The following is a transcription of the podcast, “Universal Design for Learning (Audio).”
In this podcast on the topic of Universal Design for Learning (UDL), Laura Kaloi, public policy advisor for the National Center for Learning Disabilities, interviews Skip Stahl from the Center for Applied Special Technology (CAST) based in Wakefield, Massachusetts. Mr. Stahl serves as CAST Director of Technical Assistance and is Co-Director of the Accessible Instructional Material Consortium. He is a nationally recognized expert in Universal Design for Learning. He has extensive experience in providing professional development and assistance to educators in K-12 and postsecondary settings.
Laura Kaloi: Please give our audience a brief description of Universal Design for Learning (sometimes referred to as UDL).
Skip Stahl: Universal Design for Learning is a framework for thinking about [learning] as a process of instruction in a general education classroom, and it really refers to the curriculum. So when I talk about the curriculum, I’m going to talk about four aspects: goals, methods, materials, and assessment. Those four components really comprise the entire curriculum. One of the difficulties, particularly with students with disabilities and learning disabilities especially, has been the inflexibility of the materials and methodologies used in the general education setting. So the part of the work of, and the goal of, Universal Design for Learning is to increase that flexibility and to provide more opportunities for learning in those general education classrooms.
A good example of Universal Design Learning is the requirement that all broadcast television include closed captions [for the hearing impaired]. As of the early ‘90s, the application of closed captions in our broadcast TV signals was the result of advocacy that was part of the effort from the deaf and hard-of-hearing community to gain access to information. And so with the passage of the American Disabilities Act in the early 1990s, it became a requirement for all television makers that they include a closed caption chip in the actual television sets to decode the caption signal. Prior to this, if you were deaf or hard of hearing you had to go out and actually buy a closed caption decoder to get the caption track, and that placed a lot of expense on the individual. Another challenge was that not every broadcast station was broadcasting captions. In the early- and mid-‘90s, some research was done to determine how effective the use and the availability of closed captions was for individuals who are hard of hearing. What was most interesting about that research was that it turned out that the most popular use of closed captioning was either couples in bed at night (where one wanted to sleep and one wanted to watch television) or increasingly in sports bars, gyms, and airports. It was a kind of unique discovery by a lot of people, particularly in the disability community, looking at the accessibility of information because what happened was with the availability of this alternate format, it was not only the hearing-impaired individuals who benefited but the general population as well.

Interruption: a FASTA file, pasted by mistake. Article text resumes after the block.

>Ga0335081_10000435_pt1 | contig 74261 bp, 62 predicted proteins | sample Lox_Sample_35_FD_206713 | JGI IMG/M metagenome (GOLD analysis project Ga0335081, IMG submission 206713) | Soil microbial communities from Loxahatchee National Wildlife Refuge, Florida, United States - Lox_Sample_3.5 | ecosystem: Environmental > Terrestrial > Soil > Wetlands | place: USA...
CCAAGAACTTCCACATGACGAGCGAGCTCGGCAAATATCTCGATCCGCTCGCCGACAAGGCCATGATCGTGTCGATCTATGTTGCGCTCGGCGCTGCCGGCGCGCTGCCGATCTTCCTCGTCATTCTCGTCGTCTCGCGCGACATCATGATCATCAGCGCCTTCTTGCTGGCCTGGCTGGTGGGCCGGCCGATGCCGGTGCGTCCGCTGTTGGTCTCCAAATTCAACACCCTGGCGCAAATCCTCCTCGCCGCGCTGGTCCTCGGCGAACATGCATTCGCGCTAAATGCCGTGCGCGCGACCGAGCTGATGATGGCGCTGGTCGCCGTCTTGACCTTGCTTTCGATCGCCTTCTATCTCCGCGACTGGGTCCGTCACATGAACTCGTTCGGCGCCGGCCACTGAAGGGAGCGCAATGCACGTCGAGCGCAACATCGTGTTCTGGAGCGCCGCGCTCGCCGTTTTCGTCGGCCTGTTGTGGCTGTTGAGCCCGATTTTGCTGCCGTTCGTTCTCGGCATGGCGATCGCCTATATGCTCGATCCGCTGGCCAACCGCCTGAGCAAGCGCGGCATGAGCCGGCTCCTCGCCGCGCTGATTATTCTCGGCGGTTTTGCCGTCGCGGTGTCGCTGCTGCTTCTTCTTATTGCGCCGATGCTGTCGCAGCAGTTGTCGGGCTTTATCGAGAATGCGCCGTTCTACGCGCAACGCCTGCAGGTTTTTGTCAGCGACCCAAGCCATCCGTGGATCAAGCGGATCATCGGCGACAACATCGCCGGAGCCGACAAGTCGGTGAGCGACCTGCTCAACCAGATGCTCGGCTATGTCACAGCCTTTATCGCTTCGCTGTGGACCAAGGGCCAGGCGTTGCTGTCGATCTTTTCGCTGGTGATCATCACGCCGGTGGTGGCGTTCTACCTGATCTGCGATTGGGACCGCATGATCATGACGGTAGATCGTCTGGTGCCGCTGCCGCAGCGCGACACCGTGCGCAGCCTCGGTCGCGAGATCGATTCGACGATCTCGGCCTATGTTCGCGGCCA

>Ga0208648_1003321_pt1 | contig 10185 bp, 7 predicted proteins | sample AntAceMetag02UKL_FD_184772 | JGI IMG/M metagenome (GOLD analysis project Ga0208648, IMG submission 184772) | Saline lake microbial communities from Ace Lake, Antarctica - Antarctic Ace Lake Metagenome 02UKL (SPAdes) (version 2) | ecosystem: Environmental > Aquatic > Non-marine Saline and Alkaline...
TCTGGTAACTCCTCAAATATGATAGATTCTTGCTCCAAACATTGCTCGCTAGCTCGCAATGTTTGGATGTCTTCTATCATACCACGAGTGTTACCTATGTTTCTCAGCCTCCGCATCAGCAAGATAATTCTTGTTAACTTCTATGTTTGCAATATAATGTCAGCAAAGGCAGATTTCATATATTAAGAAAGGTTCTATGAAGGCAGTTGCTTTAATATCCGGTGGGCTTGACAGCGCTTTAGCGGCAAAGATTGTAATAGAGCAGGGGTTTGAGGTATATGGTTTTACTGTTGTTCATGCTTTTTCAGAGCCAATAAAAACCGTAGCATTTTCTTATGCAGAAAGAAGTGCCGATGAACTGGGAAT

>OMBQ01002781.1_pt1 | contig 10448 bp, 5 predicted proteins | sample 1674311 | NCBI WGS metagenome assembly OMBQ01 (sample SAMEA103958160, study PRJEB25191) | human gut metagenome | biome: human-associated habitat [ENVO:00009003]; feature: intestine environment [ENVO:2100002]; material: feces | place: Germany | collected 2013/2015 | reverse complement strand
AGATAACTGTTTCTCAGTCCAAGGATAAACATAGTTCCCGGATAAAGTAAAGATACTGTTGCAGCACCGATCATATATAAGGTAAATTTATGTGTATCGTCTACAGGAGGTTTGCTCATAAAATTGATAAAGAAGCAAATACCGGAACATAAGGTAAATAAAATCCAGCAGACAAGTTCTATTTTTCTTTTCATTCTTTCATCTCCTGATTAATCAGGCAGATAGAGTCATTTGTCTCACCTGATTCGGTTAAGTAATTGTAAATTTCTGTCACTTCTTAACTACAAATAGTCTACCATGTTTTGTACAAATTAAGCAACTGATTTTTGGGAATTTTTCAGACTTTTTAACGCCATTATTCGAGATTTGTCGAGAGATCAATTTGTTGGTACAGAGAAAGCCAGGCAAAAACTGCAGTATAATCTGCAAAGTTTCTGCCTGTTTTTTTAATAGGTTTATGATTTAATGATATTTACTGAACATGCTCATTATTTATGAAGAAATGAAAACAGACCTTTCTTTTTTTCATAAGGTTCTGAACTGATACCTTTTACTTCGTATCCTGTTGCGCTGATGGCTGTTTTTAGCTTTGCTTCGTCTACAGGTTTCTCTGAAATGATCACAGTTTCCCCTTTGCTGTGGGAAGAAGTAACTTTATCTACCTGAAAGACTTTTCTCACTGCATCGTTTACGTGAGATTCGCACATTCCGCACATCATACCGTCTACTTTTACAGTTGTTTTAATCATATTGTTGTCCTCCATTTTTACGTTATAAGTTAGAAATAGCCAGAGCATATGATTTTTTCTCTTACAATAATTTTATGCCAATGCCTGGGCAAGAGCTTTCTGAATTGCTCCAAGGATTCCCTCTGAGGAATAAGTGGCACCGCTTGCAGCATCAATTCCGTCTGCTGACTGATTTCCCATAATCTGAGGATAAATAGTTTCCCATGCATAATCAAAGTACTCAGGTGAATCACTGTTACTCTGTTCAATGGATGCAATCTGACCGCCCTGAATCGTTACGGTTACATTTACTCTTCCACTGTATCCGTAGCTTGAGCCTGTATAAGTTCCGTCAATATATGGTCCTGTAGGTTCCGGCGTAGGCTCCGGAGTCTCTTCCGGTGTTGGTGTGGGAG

The key the UDL framework is based upon three principles that CAST developed in the early ‘90s, and those three principles are to provide: